A Home Provided a Homeless Women Sexual Assault Survivor a Place to Call Home and Opportunity Rebuild Her Life
In an October 26, 2018 essay in The Washington Post, Lori Yearwood writes, “Homeless women are the sexual assault survivors no one talks about. Here’s my story.”
“Never before have I so profoundly appreciated such simple things as going to lunch with a friend or doing laundry in a washing machine,” writs Yearwood. “Or the softness of a real bed, next to a picture window that I can keep open without fear of violence.”
In her personal essay chronicling her two years of being homeless in the Salt Lake City, Utah area and facing risk of homelessness, Yearwood writes about the parts of daily life including having a private place to shower or bathe and having a home with windows providing views to the outside world that so many of us take for granted.
While she was homeless, Yearwood repeatedly experienced violent sexual assault and suffered deeply from the trauma that the assault caused. He story is one of abuse and cycling in out of shelters, psychiatric hospitals, jail, and living outside.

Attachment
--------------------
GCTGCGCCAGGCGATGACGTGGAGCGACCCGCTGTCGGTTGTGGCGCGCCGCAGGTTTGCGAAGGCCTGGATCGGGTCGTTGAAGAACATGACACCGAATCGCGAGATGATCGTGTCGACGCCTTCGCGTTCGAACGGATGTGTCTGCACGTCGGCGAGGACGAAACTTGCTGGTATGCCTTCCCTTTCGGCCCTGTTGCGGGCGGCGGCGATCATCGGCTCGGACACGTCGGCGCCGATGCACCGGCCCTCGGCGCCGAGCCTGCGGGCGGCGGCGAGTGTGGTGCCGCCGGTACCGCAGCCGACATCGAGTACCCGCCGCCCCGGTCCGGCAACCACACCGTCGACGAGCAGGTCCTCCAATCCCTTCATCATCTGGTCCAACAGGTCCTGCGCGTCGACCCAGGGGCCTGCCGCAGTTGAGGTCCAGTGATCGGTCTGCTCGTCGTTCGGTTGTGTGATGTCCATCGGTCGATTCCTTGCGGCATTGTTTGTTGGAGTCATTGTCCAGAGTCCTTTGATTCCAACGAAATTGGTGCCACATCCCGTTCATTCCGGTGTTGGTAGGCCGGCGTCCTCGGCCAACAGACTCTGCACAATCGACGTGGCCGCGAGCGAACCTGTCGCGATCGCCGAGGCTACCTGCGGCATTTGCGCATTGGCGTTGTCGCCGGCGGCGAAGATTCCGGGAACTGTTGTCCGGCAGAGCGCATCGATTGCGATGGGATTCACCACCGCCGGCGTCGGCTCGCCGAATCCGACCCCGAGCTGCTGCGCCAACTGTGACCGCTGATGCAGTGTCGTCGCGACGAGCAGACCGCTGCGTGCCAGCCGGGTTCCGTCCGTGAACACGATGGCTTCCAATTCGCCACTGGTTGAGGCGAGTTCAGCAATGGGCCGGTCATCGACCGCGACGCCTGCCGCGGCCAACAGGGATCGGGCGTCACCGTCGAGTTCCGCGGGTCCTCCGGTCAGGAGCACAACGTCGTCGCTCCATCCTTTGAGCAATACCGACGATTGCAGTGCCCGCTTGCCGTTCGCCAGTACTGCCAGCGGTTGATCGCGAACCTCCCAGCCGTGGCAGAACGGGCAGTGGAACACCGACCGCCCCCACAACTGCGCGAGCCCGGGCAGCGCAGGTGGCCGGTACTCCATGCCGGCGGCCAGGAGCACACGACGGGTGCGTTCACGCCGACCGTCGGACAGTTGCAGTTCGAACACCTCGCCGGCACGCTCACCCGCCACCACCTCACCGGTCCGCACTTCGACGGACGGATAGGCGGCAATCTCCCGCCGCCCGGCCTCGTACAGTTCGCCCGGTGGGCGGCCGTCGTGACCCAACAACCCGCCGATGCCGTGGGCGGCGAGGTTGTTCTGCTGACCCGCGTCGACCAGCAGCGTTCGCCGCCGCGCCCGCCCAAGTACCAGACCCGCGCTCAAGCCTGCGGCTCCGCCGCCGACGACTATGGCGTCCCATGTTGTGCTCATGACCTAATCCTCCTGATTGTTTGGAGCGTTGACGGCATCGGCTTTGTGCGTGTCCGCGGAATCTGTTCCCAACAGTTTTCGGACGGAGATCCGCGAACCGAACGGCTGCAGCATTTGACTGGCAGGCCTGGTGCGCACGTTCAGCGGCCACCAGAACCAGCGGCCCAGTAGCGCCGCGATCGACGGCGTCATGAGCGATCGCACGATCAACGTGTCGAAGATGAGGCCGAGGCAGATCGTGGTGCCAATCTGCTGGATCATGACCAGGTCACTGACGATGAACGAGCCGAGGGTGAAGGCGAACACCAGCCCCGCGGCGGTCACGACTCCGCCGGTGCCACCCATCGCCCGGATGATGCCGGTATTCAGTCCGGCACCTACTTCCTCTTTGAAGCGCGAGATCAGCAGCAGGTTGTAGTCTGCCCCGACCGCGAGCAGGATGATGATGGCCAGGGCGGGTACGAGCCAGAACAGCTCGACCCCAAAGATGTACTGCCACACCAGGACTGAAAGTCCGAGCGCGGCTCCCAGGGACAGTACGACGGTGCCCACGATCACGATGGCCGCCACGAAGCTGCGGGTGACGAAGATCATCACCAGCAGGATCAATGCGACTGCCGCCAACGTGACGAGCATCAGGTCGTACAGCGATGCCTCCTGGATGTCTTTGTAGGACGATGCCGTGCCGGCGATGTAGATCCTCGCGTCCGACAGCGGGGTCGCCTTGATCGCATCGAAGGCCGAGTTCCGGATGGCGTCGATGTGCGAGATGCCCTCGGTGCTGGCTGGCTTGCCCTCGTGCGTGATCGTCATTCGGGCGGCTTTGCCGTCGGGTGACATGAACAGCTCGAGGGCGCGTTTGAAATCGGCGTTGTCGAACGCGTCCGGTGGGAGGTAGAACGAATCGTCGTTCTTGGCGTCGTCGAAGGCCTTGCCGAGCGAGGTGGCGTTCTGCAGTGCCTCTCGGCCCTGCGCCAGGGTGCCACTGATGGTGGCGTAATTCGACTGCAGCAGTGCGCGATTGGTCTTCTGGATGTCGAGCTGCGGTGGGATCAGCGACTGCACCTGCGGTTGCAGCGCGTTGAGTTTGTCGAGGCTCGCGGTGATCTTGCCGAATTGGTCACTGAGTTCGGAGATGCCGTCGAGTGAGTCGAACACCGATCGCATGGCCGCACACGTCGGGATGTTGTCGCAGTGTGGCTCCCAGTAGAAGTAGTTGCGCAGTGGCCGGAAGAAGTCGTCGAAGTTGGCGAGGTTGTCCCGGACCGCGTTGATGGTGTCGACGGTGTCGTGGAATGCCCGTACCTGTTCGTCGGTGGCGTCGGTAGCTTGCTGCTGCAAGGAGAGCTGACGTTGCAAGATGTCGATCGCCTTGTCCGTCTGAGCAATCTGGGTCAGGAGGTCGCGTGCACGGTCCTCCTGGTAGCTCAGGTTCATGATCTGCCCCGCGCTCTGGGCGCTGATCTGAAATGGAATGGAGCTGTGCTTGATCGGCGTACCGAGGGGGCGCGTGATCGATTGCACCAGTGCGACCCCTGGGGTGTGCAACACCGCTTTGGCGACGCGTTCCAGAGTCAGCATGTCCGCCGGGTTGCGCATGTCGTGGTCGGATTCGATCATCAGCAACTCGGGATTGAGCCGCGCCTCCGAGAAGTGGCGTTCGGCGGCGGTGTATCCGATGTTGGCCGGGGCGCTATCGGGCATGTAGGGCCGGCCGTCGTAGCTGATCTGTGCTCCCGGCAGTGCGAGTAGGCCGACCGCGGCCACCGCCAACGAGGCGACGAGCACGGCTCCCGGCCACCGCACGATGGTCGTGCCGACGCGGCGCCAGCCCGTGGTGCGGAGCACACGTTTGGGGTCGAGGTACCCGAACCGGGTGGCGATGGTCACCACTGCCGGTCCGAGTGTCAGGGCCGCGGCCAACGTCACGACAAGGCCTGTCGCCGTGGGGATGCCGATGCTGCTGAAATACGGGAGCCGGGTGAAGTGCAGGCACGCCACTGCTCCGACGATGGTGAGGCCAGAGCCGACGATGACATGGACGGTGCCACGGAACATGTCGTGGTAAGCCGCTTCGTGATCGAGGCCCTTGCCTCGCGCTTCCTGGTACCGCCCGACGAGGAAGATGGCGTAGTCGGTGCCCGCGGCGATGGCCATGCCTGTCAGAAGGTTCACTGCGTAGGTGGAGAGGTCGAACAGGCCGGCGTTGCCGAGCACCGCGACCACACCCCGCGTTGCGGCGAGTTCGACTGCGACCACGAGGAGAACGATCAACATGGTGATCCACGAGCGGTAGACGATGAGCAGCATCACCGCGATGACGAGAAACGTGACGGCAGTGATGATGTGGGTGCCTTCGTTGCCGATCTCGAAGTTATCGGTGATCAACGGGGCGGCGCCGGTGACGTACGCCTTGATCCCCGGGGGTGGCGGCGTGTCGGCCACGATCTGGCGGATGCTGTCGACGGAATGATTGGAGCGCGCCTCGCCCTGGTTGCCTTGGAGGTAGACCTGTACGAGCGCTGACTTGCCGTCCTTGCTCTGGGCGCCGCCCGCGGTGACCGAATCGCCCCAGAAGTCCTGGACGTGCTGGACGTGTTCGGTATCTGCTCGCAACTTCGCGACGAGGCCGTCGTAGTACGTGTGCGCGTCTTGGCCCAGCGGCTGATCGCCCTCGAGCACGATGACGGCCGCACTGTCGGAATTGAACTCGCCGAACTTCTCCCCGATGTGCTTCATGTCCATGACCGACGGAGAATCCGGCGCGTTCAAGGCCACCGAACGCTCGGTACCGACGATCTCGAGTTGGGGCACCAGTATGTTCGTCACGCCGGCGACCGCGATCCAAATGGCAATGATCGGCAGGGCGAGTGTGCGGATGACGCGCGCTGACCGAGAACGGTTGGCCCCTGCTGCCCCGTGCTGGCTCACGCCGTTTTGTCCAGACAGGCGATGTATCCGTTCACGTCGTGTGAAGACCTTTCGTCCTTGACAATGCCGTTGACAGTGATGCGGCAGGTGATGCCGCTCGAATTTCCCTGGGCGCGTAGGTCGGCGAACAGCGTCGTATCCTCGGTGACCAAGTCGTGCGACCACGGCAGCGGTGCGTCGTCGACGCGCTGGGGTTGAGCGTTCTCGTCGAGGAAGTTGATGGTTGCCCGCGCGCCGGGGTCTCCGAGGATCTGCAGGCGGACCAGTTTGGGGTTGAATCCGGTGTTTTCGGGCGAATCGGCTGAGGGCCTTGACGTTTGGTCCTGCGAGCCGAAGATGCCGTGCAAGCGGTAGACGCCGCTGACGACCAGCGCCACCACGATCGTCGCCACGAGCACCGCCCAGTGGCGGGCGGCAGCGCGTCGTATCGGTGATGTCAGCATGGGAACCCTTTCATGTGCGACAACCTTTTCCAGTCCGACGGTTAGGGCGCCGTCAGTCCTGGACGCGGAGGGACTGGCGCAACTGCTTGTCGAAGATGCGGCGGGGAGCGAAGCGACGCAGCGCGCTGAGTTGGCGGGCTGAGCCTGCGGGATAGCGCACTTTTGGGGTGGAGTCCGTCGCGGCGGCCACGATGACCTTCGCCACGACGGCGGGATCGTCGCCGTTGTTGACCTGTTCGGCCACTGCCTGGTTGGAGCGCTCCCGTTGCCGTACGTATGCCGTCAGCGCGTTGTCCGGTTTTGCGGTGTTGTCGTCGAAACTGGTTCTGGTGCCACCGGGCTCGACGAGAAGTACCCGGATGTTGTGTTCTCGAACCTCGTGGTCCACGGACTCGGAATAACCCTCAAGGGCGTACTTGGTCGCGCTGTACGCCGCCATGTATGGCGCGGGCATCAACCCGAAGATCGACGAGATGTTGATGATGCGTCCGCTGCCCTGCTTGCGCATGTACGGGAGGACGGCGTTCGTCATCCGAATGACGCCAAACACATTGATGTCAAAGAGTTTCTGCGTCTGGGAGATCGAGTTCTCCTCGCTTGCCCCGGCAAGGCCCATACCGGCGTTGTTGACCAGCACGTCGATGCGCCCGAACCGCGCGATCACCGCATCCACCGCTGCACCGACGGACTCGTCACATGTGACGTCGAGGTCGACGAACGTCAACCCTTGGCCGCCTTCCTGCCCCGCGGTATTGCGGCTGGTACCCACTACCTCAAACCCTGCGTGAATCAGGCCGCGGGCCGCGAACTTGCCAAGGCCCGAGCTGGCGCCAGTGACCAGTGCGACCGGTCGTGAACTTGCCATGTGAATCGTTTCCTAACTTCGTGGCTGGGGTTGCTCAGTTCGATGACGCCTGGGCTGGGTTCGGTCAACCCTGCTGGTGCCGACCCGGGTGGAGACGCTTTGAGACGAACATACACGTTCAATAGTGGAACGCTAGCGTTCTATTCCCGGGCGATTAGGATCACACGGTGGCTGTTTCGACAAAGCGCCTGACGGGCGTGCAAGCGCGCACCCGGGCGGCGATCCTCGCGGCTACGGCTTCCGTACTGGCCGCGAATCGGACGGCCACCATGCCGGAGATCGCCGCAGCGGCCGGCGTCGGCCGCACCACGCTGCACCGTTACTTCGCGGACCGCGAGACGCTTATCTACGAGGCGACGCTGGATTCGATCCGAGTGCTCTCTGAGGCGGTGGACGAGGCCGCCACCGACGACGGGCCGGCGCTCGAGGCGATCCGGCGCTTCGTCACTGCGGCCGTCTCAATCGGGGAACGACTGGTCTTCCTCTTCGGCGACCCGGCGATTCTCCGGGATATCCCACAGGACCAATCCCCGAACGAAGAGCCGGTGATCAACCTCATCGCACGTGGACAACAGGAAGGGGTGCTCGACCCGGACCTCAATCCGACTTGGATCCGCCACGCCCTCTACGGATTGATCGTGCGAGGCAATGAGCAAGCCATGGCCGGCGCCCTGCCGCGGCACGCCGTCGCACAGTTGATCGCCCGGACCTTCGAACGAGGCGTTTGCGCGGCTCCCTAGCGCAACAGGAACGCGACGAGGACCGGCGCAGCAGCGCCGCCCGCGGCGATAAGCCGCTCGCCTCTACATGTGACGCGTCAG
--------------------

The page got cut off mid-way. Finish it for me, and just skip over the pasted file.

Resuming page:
Yearwood is college educated and had the support of her family before she experienced homelessness, a career as a writer. It has been over two years since Yearwood was homeless, she now has her own apartment, and is working once a grain a writer.
“Today, 23 months since I emerged from homelessness and began restoring my life, I am uniquely able and eager to tell the story of how I got there and how I managed to get out. It’s a story about a devastating collapse that often occurs before homelessness, and the particular brutality of life as a homeless woman.”
Now that she is once again writing and working, Yearwood asked her mentor, Shannon Miller Cox, why she thought Yearwood has been able to successfully break the cycle of homelessness and abuse as well as survive sexual assault.
Responded Miller Cox, “You were more fortunate than many homeless people. You had been successful before and you were able to tap into that well of strengths, she said. But why now, I persisted, when for nearly two years I couldn’t access those strengths?
She looked at me intently, as though I should have known already.
“That’s simple,” she told me. “You have a home.”
Miller Cox’s response to Yearwood reminds us that the key to ending homelessness is a safe, secure home to call one’s own. Yearwood now has her own website where she shares her experience of being homeless and surviving sexual assault, her writing samples and her journey out of homelessness.